How many moons can you see with the naked eye? The answer may surprise you..
Of the hundreds of moons orbiting the planets of our solar system, all but four are too faint to see with the naked eye. One of the four is, of course, Earth’s own Moon. The other three moons orbit the giant planet Jupiter. It is by virtue of their proximity to Jupiter – the fourth brightest object in the sky – that they are ignored by most of us – except, of course, astronomers.
The moons of Jupiter were first glimpsed four centuries ago when Italian astronomer Galileo Galilei turned one of the first telescopes towards Jupiter and discovered four tiny stars close to the planet (some of Galileo’s drawings of the moons can be found here). Those moons, the first to be discovered around another planet, were subsequently named after mythological lovers of the Olympian god Zeus: Io, Europa, Ganymede and Callisto, with that last one being just under the limit of naked eye visibility. Collectively, they are referred to as “Galilean” in honour of their discoverer.
In their short orbital trek around Jupiter, the moons inevitably cast their shadows on the planet, however making these shadows out requires a telescope. The opposite effect, ie Jupiter casting its own vast shadow on one of its moons, is much easier to see; in that case, the moon simply disappears from sight – an eclipse – in the space of a few minutes.
Eclipses can also take place between moons. Every six years Io, Europa, Ganymede and Callisto repeatedly eclipse each other when the Sun (and the Earth) line up with the moons’ orbits. Observations of these “mutual events” yield very precise positional measurements of the satellites, used to measure tiny drifts in the orbits due to tides raised by the moons on the planet and vice versa.
Since 1973, the Institut de Méchanique Céleste et de Calcul des Éphémérides (IMCCE) in Paris, France, has been organising the international campaign of “phénomènes mutuels”, or “PHEMU” for short, where professional and amateur astronomers around the world are invited to record the mutual events and send their observations to IMCCE for analysis. Armagh astronomers participated in the PHEMU campaigns in 2003, 2009 and again in 2015.
In 2015, we had at our disposal the brand-new Armagh Robotic Telescope (aka the ART: see last February’s article by Heather Alexander). Using the ART, a team of Observatory staff and students recorded over twenty such events between December 2014 and April 2015.
The Galilean moons are easy enough to spot through a pair of binoculars as tiny stars, huddled close to the bright beacon of Jupiter (for tips on observing and imaging the Galilean moons through binoculars, see this 2020 article by Simon Jeffery). This year’s moon-viewing season will be opening up come August when Jupiter will be shining as a creamy yellow star above the south horizon at midnight.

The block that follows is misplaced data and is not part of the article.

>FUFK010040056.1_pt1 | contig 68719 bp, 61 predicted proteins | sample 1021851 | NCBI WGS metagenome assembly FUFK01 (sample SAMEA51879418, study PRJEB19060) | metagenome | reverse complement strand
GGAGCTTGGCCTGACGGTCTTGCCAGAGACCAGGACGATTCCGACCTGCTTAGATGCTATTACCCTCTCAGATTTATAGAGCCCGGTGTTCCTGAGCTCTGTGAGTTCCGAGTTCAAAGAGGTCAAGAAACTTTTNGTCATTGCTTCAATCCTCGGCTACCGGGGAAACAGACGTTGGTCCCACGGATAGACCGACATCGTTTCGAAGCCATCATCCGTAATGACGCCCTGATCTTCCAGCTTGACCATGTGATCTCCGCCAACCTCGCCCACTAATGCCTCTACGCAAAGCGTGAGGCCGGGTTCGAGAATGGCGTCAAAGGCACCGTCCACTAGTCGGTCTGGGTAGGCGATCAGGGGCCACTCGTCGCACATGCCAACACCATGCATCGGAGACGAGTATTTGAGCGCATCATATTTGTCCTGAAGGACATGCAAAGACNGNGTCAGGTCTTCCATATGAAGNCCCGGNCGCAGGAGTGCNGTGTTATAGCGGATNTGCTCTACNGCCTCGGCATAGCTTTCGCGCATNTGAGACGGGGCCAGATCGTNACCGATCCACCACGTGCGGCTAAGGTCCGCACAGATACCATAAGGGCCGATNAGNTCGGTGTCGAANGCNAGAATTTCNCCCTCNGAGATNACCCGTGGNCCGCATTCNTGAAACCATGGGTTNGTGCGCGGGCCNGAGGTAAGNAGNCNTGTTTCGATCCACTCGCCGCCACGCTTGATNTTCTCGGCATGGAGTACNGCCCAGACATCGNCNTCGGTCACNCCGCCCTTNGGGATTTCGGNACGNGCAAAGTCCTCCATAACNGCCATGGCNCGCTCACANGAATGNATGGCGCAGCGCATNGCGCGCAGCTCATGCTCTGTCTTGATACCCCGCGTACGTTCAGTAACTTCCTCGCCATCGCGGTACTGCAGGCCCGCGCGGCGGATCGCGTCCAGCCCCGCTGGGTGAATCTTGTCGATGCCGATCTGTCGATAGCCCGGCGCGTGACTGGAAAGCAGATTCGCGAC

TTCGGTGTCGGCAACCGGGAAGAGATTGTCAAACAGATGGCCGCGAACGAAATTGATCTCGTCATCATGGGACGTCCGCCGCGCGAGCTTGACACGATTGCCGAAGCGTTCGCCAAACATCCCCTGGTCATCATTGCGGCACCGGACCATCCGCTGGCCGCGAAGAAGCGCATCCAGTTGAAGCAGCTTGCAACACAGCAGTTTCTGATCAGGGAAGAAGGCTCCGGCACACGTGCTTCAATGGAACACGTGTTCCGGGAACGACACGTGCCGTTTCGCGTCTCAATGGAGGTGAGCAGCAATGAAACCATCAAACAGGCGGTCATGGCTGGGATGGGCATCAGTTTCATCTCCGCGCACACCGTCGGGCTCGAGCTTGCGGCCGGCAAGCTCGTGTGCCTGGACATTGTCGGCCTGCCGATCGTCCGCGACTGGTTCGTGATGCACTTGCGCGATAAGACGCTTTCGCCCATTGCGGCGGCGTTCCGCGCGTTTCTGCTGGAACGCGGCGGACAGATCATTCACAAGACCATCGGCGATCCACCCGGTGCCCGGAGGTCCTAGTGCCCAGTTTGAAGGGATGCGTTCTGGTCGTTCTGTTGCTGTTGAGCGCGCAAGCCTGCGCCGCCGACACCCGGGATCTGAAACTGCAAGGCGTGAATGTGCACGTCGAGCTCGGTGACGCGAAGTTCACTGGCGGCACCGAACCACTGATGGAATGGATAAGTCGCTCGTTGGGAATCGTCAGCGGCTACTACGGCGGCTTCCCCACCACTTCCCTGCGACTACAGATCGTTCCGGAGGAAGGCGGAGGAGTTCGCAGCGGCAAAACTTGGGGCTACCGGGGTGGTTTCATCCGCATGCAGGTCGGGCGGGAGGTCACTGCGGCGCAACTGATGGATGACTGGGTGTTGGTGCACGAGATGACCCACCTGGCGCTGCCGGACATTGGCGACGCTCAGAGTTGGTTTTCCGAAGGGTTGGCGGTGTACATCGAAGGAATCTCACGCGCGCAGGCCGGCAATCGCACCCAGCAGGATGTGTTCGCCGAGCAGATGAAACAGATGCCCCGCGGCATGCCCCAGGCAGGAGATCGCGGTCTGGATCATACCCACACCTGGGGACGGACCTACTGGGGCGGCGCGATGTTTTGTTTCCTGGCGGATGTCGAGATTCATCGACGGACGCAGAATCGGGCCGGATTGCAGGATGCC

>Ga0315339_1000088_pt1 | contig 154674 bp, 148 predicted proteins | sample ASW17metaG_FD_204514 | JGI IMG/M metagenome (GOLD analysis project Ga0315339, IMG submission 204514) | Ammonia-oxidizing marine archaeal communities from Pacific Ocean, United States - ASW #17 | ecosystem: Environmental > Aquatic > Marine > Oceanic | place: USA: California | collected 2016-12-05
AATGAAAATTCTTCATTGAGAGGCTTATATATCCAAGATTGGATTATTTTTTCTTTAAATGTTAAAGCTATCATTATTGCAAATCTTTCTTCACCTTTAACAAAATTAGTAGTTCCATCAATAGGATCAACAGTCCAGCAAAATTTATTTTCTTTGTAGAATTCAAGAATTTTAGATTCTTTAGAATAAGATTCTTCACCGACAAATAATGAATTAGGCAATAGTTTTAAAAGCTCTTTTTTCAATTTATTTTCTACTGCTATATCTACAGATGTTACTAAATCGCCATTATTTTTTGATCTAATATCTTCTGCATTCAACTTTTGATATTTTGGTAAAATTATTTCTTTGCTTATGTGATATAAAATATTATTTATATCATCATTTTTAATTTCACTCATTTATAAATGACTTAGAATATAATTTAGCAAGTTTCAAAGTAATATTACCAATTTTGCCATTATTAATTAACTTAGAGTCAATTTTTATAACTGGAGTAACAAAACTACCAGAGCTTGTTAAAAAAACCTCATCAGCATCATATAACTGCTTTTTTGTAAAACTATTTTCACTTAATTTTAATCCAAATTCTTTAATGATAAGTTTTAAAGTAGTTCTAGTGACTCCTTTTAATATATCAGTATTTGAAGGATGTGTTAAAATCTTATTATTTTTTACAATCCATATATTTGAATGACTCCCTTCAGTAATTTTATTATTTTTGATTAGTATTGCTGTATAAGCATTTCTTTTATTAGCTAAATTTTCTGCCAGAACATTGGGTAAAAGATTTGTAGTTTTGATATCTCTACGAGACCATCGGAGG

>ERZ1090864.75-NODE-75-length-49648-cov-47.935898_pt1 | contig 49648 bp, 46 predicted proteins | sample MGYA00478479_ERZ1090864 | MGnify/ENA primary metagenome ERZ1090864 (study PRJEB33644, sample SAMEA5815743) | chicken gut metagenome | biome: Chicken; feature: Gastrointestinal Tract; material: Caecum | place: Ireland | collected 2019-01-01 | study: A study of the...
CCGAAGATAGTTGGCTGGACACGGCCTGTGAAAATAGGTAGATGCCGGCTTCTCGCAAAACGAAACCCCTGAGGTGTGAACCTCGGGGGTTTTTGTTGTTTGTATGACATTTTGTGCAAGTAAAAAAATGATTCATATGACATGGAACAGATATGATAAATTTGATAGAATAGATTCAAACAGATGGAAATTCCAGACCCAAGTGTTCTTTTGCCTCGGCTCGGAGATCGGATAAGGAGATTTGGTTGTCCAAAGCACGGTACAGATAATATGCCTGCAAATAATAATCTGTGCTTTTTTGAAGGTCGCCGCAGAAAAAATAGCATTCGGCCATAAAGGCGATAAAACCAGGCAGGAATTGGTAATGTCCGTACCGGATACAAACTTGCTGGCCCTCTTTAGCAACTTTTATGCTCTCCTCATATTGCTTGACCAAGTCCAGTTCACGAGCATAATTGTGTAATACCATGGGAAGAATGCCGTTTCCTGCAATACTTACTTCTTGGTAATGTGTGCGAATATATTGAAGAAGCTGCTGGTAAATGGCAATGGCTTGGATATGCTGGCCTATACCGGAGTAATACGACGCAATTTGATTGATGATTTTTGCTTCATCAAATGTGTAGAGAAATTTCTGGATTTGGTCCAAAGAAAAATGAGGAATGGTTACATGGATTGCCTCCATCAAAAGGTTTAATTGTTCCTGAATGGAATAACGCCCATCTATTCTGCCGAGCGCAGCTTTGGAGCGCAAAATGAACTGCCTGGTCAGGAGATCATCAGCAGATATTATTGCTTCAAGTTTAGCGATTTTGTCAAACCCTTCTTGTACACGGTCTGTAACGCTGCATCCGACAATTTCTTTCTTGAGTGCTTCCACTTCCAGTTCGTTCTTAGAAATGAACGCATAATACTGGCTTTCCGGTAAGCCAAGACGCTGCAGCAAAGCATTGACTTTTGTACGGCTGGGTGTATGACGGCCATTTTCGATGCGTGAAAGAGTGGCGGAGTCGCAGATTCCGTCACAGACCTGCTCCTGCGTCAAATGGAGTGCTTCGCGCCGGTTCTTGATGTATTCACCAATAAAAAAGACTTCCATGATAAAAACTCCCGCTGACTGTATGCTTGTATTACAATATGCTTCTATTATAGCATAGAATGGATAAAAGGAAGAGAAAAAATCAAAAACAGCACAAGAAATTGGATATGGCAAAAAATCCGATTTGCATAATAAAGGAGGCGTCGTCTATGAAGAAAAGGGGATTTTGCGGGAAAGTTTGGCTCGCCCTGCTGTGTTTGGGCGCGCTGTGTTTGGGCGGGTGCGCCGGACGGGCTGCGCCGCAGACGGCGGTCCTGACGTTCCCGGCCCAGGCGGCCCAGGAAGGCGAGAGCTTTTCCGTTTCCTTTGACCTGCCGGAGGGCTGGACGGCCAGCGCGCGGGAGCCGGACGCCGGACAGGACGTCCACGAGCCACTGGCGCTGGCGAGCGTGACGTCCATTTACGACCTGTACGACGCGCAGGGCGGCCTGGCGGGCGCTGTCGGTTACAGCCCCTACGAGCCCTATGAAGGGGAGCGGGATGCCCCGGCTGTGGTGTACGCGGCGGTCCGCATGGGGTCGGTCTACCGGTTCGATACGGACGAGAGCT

The moons are unfortunately too far to make out details on their surfaces, even the best telescopes will struggle to resolve their tiny disks. Nevertheless, spacecraft exploration in the 1970s, 80s and 90s showed the moons to be fascinating worlds in their own right, each different from the other. Innermost moon Io has been likened to a pizza and features sulfur-spewing active volcanoes while Europa is covered by a thick layer of almost pure water ice overlying a sub-surface ocean of liquid water. Ganymede, the largest moon in the solar system, is criss-crossed with bundles of parallel grooves as if a giant rake has been dragged across its surface. The outermost moon, Callisto, is quite dark and resembles a huge glass orb, showing the scars of having been stricken again and again by cosmic debris.
It has now been over 20 years since the Galilean moons received a visitor from Earth, but this is about to change. Since 2016, NASA’s Juno spacecraft has been orbiting Jupiter, studying the planet and its atmosphere. In late 2020, Juno was given a new “extended” mission, to fly close to the Galilean satellites and make new, detailed measurements including pictures. It so happens these satellite flybys, the first since the late 1990s, are starting this summer. Juno just flew past the moon Ganymede on the 7th of June and will do so again on the 20th of July. That first flyby is a particularly close shave, with the spacecraft coming to about 1000 km from the satellite’s surface, or one-fifth the diameter of Ganymede itself. Close-up pictures from this flyby have just become available and more satellite visits are planned through to the end of the year and beyond, including close passes to Ganymede’s siblings: Europa in September 2022 and volcanic Io in December 2023.
The Juno flybys will preempt a period of intensive study of the Jupiter system by US and European spacecraft missions later this decade and into the next.